Sunday, January 3, 2010

Sacred Music At The Vatican

Here is a link to the norms for the participation of choirs at Saint Peter's Basilica.

Section 2 of the norms says:

The Musical Chapel of St. Peter’s Basilica follows the norms of the Magisterium of
the Church regarding liturgical song, and especially the Chirograph of John Paul II
and the latest pronouncements of Benedict XVI in the matter of liturgical music.

It's too bad that most parishes across America fail to follow the Vatican's lead where liturgy is concerned.

In case any music directors stop by, here are the chants they use and when they are sung.

As a general norm, the chants from the Ordinary to be execute are:
Sundays of Advent: Missa XVII Credo IV
Sundays of Christmas: Missa IX Credo IV
Sundays of Lent: Missa XVII Credo IV
Sundays of Easter: Missa I Credo III
Sundays of Ordinary Time: Missa XI Credo I
Feasts of Ordinary Time: Missa VIII Credo III
Feasts of the B.V. Mary: Missa IX Credo IV
Feasts of the Apostles: Missa IV Credo III

So why not try what the Vatican recommends instead of turning to that OCP (the largest purveyor of bad music in America) missalette . You'll make Traddy smile if you do!


Anonymous said...

Sir Rockin One of Rockin One's:

I sympathize with you. Even as a kid I hated the Haugen/Dass Saint Louis Jesuits stuff and wondered what it was with Catholics and this kind if stuff. (At the time I attended both Catholic and Protestant Churches becasue my Father at the time was not Catholic.)

Actually Sir Rockin One, notwithstanding the above, when Contemperary music is done sparingly I don't mind it. Then, it becomes a nice change of pace, something different. My parish for example has a Contemperary group sing once a month and they do very well. It is, in such a context a nice change of pace.

At Saint John Neumann, we celebrate Mass in a Church. Prior to my arrival, the music was all Contemperary all the time. That was one of the first things I changed. We have Mass three times a month, and Adoration once a month. At one of the monthly Masses we utilize the organ, and traditional hymnody. I choose the music. At two of the masses they use Piano and whatever other instruments they want. I allow the music director to choose the music for that. I only asked that the music be theologically sound. For example- I will not allow "Precious Body, Precious Blood." or "Sing a New Church into Being" becasue the theology is abborant. At Adoration we use the organ. It goes without saying that at the major school events of the year-- the organ is used. The DRF and I have agreed that the solemnity of those occasions calls for an organ.

My point: Contemperary music is not my thing- but I am willing to be "open" and even "tolerant." I am willing to concede a place for it. In many Churches however, often times the music directors are so ingrained with this stuff, they see it as an imposition when the pastor seeks to have more "diversity" with the addition of traditinoal music! Becasue of this, pastors who seek the use of more traditional music have an uphill battle. Just read the comment on the times where someone lambasts Honesdale after the former pastor left for egad- the new pastor wants to use more traditional music! The horror of it all!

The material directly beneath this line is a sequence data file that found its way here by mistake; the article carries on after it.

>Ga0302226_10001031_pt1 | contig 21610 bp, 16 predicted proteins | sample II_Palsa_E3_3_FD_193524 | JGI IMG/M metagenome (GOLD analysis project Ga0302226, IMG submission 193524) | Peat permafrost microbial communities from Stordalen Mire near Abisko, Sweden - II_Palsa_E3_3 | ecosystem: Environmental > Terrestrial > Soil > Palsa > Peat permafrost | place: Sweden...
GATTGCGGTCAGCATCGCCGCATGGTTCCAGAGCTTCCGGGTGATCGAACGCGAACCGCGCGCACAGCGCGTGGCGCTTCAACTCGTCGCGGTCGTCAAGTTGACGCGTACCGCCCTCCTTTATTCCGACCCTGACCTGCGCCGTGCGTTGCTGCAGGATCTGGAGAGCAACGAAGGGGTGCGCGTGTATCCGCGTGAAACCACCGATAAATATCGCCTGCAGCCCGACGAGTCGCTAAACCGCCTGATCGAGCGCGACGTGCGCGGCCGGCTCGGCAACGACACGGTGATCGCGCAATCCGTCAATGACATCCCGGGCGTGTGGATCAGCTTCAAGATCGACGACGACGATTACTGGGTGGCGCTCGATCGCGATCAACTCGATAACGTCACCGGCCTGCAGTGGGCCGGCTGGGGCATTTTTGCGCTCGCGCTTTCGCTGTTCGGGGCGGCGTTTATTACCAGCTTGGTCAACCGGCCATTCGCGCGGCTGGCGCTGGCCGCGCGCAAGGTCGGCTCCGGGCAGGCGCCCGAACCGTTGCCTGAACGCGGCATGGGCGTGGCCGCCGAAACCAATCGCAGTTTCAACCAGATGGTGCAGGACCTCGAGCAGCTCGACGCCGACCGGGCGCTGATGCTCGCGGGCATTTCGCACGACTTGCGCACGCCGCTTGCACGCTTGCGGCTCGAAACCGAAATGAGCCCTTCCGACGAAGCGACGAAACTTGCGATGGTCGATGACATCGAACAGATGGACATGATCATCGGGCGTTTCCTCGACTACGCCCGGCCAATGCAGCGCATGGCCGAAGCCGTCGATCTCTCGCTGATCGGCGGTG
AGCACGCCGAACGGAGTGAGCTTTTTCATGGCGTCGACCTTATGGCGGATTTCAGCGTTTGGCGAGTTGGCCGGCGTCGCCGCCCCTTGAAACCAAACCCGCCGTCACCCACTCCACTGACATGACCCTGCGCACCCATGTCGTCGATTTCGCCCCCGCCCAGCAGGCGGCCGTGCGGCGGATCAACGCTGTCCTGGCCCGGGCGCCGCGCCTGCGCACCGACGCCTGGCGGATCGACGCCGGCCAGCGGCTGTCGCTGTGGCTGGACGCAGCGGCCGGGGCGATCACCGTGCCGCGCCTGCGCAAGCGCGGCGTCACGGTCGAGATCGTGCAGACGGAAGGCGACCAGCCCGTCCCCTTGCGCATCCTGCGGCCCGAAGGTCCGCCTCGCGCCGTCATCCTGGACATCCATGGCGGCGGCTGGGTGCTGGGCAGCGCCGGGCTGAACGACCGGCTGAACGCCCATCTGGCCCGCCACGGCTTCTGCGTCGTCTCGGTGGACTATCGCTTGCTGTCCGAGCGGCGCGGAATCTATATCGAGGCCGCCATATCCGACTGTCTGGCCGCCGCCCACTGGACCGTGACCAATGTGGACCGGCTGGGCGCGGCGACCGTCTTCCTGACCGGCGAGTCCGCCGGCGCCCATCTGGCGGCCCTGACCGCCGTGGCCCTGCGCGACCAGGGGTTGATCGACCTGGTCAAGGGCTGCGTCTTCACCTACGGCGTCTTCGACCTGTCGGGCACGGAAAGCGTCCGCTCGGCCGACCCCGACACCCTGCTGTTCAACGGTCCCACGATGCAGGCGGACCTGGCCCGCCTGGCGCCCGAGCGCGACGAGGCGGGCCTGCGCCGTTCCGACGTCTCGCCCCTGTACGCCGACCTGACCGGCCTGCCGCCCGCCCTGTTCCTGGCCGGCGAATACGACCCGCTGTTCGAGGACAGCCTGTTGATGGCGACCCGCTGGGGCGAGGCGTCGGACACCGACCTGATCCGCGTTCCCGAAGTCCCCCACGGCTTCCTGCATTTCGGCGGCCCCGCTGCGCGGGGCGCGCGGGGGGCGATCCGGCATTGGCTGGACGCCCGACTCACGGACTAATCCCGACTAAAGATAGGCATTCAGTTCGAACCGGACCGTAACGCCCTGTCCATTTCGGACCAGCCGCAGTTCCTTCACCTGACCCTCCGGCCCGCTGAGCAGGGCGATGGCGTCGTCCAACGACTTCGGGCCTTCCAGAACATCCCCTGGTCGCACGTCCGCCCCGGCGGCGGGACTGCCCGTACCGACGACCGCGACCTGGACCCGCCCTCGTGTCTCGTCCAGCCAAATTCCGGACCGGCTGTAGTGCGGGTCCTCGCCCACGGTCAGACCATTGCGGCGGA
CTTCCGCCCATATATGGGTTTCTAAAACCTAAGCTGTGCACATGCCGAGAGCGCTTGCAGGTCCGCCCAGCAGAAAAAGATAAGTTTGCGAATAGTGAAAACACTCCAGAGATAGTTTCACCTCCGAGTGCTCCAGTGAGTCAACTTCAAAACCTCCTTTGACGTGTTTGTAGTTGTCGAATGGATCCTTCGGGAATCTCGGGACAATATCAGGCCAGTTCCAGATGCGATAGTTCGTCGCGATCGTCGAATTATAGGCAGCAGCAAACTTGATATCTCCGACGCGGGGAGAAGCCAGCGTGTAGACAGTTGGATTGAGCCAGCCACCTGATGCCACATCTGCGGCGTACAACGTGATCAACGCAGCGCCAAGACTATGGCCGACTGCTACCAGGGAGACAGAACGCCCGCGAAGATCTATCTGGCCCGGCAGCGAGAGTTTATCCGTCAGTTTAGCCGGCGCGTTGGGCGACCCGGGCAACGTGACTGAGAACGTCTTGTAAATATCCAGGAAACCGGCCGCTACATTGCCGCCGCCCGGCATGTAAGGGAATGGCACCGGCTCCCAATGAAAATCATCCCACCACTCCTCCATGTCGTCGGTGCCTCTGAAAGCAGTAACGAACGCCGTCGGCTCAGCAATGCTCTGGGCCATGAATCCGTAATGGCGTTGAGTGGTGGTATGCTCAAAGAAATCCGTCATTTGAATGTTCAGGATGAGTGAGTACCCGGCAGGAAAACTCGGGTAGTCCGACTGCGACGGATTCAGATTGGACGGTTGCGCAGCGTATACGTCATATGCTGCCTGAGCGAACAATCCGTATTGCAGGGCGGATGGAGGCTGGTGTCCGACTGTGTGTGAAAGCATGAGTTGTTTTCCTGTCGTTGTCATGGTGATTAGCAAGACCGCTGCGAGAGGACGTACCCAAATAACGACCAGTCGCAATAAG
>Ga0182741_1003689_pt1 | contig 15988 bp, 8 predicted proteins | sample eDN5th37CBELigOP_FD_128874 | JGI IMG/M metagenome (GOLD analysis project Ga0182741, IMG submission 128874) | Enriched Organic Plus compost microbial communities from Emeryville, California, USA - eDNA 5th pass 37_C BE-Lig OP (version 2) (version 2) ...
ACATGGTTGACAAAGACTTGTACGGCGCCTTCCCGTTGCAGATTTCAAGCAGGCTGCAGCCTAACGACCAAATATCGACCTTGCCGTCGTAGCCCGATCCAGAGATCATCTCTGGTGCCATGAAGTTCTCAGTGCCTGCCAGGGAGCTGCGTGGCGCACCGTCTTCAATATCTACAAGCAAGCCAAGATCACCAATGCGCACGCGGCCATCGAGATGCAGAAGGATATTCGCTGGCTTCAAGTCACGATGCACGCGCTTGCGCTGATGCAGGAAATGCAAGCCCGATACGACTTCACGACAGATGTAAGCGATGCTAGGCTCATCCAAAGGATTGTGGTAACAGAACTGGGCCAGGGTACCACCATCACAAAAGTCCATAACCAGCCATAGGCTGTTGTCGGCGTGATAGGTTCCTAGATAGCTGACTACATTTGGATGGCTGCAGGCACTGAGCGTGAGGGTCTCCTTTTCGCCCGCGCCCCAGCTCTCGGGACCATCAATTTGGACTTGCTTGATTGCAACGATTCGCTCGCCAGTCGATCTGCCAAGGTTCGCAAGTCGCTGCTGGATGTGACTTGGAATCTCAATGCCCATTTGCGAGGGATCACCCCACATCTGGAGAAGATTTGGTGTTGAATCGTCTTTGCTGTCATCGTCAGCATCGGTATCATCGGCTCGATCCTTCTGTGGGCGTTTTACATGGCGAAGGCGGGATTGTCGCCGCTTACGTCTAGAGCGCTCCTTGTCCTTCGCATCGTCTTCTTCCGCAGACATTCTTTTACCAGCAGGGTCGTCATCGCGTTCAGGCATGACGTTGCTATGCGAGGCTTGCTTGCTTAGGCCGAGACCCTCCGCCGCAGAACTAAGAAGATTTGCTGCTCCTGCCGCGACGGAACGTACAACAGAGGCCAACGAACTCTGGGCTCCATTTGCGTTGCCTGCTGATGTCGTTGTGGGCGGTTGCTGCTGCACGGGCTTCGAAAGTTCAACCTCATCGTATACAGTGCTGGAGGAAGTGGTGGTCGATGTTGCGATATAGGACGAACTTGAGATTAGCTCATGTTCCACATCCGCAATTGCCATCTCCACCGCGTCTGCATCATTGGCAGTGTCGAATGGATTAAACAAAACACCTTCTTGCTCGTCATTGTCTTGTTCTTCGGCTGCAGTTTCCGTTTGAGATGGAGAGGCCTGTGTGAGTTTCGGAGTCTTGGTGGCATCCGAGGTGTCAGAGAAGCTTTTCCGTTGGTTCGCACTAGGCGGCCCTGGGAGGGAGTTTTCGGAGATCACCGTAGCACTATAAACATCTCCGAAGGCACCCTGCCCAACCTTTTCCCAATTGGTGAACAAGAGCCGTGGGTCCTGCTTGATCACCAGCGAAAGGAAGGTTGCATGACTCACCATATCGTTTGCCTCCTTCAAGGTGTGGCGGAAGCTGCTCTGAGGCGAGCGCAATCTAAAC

Father Dave Bechtel

The Rockin' Traddy said...

Hiya Father!

Yep, most of what I hear around the diocese is pretty bad. But what is most astounding to me are these Vatican II music directors who have not read, or worse, have not followed what their favorite council wrote regarding sacred music.

Perhaps after the Holy See has us say the proper translation of the Mass, they will turn their attention to righting the sacred music ship, which is far off course.

God bless you!

Christian said...

My particular lament on this one relates to the psalms. At my parish we sing the same 4 or 5 psalms no matter what the day is, no matter what the text for the Mass is. Granted our cantor's are not all of excellent caliber and may require practice (horror!)to do a relatively new one every week. But from where does the liberty with psalms come from? Is there lattitude in the GIRM?

The Rockin' Traddy said...

I see the same problem with the Agnus Dei, Christian. I cannot find the citation right now, but it is supposed to be the same all three times it is said. It is not supposed to be changed to "Jesus King of Kings" or anything else.

Lamb of God.
Lamb of God.
Lamb of God.

Blame OCP and uneducated music directors. That's what I do...

Oh, and priests who are scared of their own shadow who don't want to rock the boat by making any meaningful changes, unless they decide to wash women's feet on Maundy Thursday. Ya can't have the womenfolk feeling left out, that's bad karma....

Anonymous said...

Sir Rockin One:

Some of my fellow younger clergy have commented on the hope that with the new translation---it will be pretty obvious that Contemperary music just doesn't work.

The hope is that when we are reciting the "high english" (for lack of a better word) the Haugen/Dass Saint Louis Jesuits stuff will be quite obviously out of place.

Again, let me just say that Contemperary music has it's place. I think that is more then you are willing to grant Sir Rockin One. I am just trying to say that it should not be the NORM, but rather an exception. When done by way of exception, it can be a nice change of pace.

I had some of my students at the school read the Vatican II document on the Liturgy. My goal was to help them understand the Mass, it's purpose, end, and the wherefor's and why's. A lot of people think the Mass is supposed to be this "Emotional Experience" or "Entertaining." (In other words all about them)

All that being said, just becasue Mass is not meant to entertain is no excuse for a priest who is not prepared or takes Mass serioulsy.

Father Dave Bechtel

Anonymous said...

I know I'm just flappin in the breeze here, but Father B you said Saint John Neumann...I'm guessing from the context of your posts that you're talking about a church in Pennsylvania, right? There is a Saint John Neumann church I used to go to a loong time ago (but a different state...) so it just caught my ear. Eye. Whichever. I got my first communion there I believe but there was drama at the time about one of the priests. Anyway I doubt it's the same one considering I'm not in the same state...

- L

Anonymous said...


Saint John Neumann is a Catholic School System in Williamsport PA. I have been assigned there as the chaplain. I am also assistant pastor at the newly formed parish of Saint Joseph the Worker in Williamsport.

I love both assignments, I love the people, and I absolutely love this end of the Diocese. Contrary to what many in the Valley believe (Wilkes-barre-Scranton) it is quite nice out here and I am very content to spend the rest of my priesthood in this end of the Diocese. Far from being an exile or punishment- which is what some view an assignment out here as, I could not ask for a better place to be, or better assignment or better people, or a better parish.